Last summer I visited the photography festival of Arles, in France. It is one of the biggest photography events in the world, with a huge number of happenings, exhibitions, seminars etc. I saw so many exhibitions that my eyes started hurting me and definitely my mind started becoming a bit insensitive to the visual stimuli. Then, one morning I entered one more exhibition area, hosting a series of photographs with the strange title "Without Sanctuary".
I entered the room bored and almost indifferent to whatever could be there. I immediately noticed that, contrary to all the other exhibitions that were contemporary, this one was about very old images, some of them in bad shape, yellowish and small in size. Like photos from a very old family album. Then I saw people hung from poles, burned bodies surrounded by curious spectators. The exhibition was a collection of photos about lynching of black people in USA, in the late 19th- early 20th century. I was taken by surprise...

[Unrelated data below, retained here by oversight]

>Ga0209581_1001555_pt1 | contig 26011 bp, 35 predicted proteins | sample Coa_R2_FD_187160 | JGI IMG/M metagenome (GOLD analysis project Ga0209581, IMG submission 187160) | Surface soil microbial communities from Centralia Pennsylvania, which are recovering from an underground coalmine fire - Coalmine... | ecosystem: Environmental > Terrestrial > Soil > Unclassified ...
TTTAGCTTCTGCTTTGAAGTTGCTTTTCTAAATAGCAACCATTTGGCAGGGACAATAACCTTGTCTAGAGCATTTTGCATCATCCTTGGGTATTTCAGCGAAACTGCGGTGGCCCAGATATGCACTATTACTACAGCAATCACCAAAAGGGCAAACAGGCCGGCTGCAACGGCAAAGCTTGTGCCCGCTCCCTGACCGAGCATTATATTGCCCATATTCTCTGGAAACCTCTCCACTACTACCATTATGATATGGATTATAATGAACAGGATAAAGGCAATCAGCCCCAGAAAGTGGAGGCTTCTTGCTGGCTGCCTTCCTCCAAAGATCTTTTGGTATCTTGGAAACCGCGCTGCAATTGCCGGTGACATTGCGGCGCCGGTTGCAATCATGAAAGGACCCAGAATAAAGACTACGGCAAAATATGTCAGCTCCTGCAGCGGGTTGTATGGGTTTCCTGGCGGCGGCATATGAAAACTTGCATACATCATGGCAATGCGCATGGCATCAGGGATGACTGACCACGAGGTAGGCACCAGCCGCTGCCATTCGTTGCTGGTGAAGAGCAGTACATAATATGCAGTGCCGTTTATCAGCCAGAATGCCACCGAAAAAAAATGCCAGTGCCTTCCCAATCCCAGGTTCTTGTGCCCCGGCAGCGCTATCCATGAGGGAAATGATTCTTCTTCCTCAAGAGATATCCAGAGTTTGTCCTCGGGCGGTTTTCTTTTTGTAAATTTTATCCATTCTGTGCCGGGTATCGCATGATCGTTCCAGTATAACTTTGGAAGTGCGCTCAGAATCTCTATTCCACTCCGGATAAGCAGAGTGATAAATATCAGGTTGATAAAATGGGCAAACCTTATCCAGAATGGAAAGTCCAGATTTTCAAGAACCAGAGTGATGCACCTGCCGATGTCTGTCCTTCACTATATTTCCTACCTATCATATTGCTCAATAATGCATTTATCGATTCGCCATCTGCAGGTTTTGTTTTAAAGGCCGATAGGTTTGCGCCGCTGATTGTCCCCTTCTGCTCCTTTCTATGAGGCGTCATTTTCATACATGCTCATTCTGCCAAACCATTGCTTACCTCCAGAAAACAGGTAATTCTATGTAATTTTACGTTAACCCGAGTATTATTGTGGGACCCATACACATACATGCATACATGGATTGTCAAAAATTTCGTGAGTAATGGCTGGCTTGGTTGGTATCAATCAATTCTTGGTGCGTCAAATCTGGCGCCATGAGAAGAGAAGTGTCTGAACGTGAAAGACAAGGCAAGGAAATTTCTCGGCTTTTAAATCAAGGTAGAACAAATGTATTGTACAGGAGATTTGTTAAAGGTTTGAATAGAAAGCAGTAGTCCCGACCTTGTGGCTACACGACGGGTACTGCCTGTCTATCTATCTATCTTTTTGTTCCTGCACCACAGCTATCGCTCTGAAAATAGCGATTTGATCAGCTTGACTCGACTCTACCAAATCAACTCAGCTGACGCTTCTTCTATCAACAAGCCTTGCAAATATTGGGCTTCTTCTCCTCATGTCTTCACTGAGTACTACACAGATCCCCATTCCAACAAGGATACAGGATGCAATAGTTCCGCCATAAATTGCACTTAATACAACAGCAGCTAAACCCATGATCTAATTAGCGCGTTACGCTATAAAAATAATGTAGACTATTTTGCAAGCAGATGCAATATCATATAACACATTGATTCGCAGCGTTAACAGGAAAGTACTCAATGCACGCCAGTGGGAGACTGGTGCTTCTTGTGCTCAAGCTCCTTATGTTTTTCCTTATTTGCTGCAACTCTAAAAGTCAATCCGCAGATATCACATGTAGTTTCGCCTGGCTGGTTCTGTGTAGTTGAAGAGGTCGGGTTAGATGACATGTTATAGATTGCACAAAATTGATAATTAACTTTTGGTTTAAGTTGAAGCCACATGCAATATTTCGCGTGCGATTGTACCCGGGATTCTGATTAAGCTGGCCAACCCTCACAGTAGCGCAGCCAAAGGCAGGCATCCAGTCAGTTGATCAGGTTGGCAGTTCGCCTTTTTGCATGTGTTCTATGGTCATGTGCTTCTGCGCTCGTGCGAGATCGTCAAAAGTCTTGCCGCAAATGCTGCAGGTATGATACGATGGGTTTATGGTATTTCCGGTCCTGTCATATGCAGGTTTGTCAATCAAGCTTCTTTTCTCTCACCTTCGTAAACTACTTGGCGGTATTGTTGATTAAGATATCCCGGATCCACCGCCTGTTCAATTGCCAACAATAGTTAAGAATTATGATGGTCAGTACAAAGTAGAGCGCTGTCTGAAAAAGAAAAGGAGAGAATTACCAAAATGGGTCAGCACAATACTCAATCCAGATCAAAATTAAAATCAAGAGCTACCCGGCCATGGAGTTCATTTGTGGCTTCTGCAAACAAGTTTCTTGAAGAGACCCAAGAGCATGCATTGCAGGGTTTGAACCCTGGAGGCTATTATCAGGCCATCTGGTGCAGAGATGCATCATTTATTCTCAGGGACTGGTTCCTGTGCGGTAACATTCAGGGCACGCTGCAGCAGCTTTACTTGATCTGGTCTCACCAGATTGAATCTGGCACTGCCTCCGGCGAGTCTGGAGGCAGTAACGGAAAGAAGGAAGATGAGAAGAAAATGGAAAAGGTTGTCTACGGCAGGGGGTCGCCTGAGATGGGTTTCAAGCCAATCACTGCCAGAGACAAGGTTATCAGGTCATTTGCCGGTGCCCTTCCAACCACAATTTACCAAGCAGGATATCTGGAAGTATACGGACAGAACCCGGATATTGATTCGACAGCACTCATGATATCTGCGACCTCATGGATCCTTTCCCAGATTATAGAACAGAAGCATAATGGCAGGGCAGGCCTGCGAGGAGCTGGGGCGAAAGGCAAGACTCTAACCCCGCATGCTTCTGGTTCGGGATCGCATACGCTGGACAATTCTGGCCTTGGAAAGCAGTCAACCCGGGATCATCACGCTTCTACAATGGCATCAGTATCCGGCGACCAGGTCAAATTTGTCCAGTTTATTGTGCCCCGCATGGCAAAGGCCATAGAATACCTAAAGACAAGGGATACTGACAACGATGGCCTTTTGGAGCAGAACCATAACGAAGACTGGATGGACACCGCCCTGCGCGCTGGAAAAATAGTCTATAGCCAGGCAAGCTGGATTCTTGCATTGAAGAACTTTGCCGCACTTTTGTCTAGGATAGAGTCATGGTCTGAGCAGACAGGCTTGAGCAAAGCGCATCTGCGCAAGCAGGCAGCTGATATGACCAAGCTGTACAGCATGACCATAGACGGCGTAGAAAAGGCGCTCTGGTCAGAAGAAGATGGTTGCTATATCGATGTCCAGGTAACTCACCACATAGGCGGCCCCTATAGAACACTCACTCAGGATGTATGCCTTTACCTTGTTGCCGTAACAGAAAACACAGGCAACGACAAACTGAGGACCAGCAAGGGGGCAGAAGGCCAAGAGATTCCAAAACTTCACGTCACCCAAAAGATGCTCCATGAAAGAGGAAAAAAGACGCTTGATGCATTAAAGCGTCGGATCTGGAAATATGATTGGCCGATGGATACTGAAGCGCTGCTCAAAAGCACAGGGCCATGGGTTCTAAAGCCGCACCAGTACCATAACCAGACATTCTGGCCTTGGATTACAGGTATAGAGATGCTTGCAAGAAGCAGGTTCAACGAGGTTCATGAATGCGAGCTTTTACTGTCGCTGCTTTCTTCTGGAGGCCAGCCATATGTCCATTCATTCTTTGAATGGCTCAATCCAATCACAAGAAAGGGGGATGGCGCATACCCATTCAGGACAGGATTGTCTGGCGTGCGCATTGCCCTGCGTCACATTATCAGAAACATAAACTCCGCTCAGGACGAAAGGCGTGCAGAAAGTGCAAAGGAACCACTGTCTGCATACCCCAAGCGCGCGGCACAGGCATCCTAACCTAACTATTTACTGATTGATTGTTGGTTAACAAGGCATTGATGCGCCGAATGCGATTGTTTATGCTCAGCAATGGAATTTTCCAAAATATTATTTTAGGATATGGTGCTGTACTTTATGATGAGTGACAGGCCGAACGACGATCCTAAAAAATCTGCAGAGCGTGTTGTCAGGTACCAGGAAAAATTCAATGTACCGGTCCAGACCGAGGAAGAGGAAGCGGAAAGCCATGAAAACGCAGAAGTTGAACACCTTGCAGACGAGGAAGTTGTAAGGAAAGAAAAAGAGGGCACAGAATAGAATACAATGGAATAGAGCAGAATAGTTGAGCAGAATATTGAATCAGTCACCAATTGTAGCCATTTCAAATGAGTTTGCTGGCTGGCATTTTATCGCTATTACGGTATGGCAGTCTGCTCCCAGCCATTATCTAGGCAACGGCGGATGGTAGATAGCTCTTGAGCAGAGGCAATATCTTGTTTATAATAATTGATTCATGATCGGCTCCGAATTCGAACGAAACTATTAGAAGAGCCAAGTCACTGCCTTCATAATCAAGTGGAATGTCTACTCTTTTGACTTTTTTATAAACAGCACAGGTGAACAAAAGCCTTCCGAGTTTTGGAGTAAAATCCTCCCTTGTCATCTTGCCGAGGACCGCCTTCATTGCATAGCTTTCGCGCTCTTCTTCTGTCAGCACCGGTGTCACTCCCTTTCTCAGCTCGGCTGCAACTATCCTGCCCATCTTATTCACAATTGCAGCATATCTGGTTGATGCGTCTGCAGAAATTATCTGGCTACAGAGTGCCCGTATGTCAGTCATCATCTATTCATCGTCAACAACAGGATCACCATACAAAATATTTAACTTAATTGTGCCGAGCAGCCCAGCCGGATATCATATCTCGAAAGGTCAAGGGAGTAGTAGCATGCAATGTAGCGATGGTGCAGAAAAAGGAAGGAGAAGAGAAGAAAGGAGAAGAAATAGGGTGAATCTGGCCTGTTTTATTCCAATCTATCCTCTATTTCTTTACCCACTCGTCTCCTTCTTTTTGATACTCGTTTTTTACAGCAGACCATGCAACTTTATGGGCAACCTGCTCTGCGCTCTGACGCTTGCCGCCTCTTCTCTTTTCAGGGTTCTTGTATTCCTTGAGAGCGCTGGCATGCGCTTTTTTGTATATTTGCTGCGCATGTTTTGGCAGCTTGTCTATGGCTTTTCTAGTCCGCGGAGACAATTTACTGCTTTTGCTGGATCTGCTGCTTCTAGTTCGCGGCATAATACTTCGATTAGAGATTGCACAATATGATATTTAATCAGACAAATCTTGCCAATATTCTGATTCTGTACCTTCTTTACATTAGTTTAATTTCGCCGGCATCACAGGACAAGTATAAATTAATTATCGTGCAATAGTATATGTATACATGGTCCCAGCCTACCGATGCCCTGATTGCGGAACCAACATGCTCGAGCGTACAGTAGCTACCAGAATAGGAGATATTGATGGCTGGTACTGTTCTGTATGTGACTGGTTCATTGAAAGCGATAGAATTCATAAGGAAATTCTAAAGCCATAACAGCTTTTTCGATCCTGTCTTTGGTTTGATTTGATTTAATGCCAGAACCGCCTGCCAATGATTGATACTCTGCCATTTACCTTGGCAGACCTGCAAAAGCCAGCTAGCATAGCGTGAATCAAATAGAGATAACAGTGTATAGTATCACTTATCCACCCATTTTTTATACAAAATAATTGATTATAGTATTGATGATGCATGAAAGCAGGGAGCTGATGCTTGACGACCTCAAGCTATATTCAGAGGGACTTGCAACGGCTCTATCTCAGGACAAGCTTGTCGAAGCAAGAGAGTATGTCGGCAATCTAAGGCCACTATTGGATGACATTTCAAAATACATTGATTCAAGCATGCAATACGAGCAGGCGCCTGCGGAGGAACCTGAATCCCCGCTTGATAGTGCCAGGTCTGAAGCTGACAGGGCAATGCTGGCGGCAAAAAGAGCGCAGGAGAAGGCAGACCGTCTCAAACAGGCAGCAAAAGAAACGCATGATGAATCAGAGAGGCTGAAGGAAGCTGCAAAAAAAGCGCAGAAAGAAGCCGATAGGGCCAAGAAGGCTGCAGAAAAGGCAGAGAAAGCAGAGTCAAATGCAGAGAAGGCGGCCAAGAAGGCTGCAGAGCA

If I had gone to an exhibition about the holocaust, I would know what to expect, I would be prepared. But there I was defenseless. In front of this raw, absurd, unjustified cruelty, this profound sadism, I got convinced that evil is so inherent in human nature, like never before.
I will never forget two things : one photo of the remains of a burned man, and in the back the handwritten comment (of the photographer? the owner of the photo?): "this is the barbeque we had last night".
Τhe second was the story of a mother watching her son being burned alive, and having to wait till the end of the "party", to get his remains in order bury them.
I left the exhibition with my stomach upside-down and with the question - WHAT ARE WE? - haunting my mind.
The photos of the exhibition can be found at: www.withoutsanctuary.org